Larkin Schmiedl's Blog

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Archive for March 2012

Councillor Donovan Cavers eats local

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I interviewed city councillor Donovan Cavers about his food choices and the ethics and thinking behind them.

As someone who eats almost exclusively local food, here is what he had to say about where he gets his food and why he eats the way he does.


Written by larkinschmiedl

March 28, 2012 at 5:45 pm

Colonialism and food

with 4 comments

I am interested in bringing the effects of colonialism (and work on de-colonization) into my work on food.  I want to consider how colonization has affected diet, how this links to culture and health, how it relates to power, and ultimately how it relates to interaction with/use of the land in terms of both agricultural practices, gathering and hunting practices and plant life in non-agricultural spaces.

Colonialism has drastically shifted food practices on the landscape many of us now know as ‘Canada’, and in our local area here in Kamloops.  I’d like to know as much as possible about the topic both in general and specific terms.

There is lots of knowledge about this topic out there, and it’s something I know some about already.

I have asked readers the question “How does (and did) colonialism affect food? I want to hear your thoughts.”

And here are some responses….

  • “Colonialism changed the diets of the societies that were colonized to their detriment. When you drastically alter the food of a society you are then subjecting your “acceptable” practices onto them, and the ill health effects that come with it!”
  • “Over-processed foods are creating epidemics in indigenous communities: diabetes, heart disease, obesity, etc. all have roots in Western diets that are high in grain and sugar consumption.  Here in the Columbia River Gorge (the river between Washington and Oregon), the colonists built a series of dams that swelled the river to create hydro power. It also flooded natural falls (Celilo) where, for hundreds of generations, indigenous people would go to catch salmon during the season for such a thing. Now the salmon population has been decimated, which has affected the culture, the food system, and the ecosystem.  [It’s a] big effing deal.”
  • “Neocolonialism in the form of “international development” has forced North American farming techniques (nitrogen-based fertilizers, nuclear family farms, factory farms) onto “developing” nations, disrupting cultural practices, local agricultural knowledge, and land use patterns. Countless were forced out of subsistence farming, where they shared generations worth of local know-how, into cash crop farming. Instead of growing their own food, people who used to know the land they lived on are forced to buy food that is often priced according to a global economy they never consented to being a part of.”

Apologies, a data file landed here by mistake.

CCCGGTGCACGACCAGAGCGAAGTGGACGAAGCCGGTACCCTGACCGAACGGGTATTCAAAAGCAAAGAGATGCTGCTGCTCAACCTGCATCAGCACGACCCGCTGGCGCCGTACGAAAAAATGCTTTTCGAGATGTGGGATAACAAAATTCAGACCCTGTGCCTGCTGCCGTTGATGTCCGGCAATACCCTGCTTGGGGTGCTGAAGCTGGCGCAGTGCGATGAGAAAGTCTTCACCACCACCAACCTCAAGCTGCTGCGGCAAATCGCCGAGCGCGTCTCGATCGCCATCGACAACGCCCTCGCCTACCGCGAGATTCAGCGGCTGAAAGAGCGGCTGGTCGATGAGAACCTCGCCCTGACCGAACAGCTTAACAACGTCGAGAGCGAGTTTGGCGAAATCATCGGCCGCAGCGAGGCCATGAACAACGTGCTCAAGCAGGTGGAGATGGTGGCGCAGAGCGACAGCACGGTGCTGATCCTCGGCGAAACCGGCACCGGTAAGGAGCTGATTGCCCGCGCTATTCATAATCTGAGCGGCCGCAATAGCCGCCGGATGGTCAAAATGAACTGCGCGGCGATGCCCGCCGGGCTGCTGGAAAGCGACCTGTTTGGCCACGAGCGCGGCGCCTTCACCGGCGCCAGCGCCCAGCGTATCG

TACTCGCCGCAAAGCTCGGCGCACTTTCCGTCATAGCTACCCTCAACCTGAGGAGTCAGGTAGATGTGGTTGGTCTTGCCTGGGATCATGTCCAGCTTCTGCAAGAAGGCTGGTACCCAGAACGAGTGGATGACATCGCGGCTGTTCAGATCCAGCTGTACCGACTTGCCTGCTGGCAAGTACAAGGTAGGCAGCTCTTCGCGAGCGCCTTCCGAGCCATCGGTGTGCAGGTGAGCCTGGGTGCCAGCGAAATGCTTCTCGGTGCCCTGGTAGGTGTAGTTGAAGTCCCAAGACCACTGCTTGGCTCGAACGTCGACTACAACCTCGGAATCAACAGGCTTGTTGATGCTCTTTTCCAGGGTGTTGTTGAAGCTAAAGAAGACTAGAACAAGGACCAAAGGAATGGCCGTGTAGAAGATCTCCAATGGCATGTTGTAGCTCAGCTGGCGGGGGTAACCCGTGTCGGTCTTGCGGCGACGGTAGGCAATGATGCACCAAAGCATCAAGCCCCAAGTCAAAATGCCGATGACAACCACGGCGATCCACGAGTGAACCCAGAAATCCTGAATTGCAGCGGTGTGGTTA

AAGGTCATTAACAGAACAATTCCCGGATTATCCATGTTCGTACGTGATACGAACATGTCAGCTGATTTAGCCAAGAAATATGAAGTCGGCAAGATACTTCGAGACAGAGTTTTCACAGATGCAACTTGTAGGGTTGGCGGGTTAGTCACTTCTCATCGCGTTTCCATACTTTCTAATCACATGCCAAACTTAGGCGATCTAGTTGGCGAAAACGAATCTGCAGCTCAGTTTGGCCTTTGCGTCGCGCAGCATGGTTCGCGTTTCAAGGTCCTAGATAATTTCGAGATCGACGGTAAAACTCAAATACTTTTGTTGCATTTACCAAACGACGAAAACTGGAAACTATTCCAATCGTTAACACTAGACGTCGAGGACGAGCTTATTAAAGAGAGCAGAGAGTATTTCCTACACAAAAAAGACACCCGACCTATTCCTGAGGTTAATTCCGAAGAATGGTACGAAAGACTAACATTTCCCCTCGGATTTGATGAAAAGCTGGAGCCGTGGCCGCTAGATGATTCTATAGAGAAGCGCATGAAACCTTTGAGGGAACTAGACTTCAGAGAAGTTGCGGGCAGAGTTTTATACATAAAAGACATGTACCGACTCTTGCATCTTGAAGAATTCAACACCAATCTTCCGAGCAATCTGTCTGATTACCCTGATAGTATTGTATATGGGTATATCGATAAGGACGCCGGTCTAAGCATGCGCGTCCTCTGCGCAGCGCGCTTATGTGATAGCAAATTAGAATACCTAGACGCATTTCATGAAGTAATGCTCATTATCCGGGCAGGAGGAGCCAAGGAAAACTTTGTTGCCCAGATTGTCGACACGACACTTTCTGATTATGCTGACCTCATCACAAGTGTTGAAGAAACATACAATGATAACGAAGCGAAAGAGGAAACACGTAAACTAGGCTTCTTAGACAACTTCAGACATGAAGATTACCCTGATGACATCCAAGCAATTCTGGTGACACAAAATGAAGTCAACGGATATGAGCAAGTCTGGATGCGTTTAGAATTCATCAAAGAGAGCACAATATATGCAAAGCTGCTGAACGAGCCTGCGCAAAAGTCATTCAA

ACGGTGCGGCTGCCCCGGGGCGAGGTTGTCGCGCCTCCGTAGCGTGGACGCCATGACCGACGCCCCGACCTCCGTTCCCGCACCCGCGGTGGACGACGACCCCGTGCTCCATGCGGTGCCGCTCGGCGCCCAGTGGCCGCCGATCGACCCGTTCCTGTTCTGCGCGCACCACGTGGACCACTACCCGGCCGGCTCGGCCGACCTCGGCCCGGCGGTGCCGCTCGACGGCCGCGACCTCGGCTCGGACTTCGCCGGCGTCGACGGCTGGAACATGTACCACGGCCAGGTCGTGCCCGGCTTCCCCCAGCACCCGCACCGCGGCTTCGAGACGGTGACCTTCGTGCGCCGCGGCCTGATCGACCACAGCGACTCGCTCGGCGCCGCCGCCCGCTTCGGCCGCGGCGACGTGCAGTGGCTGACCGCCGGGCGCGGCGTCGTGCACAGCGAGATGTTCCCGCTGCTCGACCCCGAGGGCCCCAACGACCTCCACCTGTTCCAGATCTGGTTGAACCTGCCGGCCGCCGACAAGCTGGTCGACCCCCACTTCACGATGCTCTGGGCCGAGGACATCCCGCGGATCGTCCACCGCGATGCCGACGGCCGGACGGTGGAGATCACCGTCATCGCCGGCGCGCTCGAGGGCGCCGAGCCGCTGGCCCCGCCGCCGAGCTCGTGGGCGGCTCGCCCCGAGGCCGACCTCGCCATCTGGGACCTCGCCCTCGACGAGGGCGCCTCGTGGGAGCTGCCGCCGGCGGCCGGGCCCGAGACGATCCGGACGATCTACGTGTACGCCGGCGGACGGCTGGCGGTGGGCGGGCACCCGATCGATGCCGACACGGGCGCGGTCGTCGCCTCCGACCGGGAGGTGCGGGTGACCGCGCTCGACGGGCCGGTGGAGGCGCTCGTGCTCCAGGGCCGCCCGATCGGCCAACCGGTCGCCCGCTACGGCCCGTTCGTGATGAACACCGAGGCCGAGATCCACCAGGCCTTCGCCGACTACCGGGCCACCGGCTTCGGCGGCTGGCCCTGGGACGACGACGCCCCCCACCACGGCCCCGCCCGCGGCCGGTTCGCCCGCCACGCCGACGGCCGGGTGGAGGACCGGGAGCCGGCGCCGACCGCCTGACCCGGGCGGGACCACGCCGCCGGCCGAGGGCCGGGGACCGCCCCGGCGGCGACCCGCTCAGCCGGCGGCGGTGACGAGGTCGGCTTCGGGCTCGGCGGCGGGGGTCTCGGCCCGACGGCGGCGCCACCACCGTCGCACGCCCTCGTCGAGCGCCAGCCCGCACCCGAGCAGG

• “They slaughtered 60 million wild buffalo, almost to extinction to raise inferior cattle like brainless idiots!”
  • “The process of colonialism included killing off the buffalo not just for hides, not just for profit, but to wipe out the indigenous communities. In 1873, Secretary of the Interior Columbus Delano said “The civilization of the Indian is impossible while the buffalo remains upon the plains. I would not seriously regret the total disappearance of the buffalo from our western prairies, in its effect upon the Indians, regarding it as a means of hastening their sense of dependence upon the products of the soil and their own labors.”
    A year later In 1874, Delano testified before Congress, “The buffalo are disappearing rapidly, but not faster than I desire. I regard the destruction of such game as Indians subsist upon as facilitating the policy of the Government, of destroying their hunting habits, coercing them on reservations, and compelling them to begin to adopt the habits of civilization.”
  • “Enclosure of commons is a big deal too.”
  • “I am (hopefully) writing my PhD dissertation on this very topic (food sovereignty and colonialism)! Right now i’m thinking about things in terms of land and enclosure… farms were among the first enclosures on Vancouver Island, as land was surveyed, divided, sold, cleared, and farmed. The mechanization of farming allowed capitalist farmers to exploit farmland more intensively, and it was only the wealthiest growers who could afford the latest technology. That meant that smaller farmers got squeezed out… and we are still in that process today: the larger farms tend to rely on the exploitation of precarious migrant labour (primarily people of colour), they use high-tech machinery to maximize efficiency, and they use chemical fertilizers/pesticides (or tons of amendments in the case of organic agribusiness)… and they are all based on the enclosure and privatization of indigenous lands… but this history throws a wrench into a lot of the mainstream settler narratives of food sovereignty, which are often about a yearning for a return to the good ol’ days of the (white supremacist, patriarchal) family farm against the big bad corporation… so where does that leave us settler foodies who want to grow food here? What are our responsibilities/obligations? Can there be decolonizing settler farming practices?”
  • “Have you read “Empires of Food” by Fraser and Rimas? It looks at the historical development of food systems over the last 2,000 years or so; one of the stories I learned is of landless Tamils being brought to Sri Lanka in the 1800s to farm tea on plantations for the British – there was a major drought, as well as a recession in Britain that lowered the price of luxury imports, and tens of thousands of workers died because, despite being surrounded by tea, there was no food to eat.”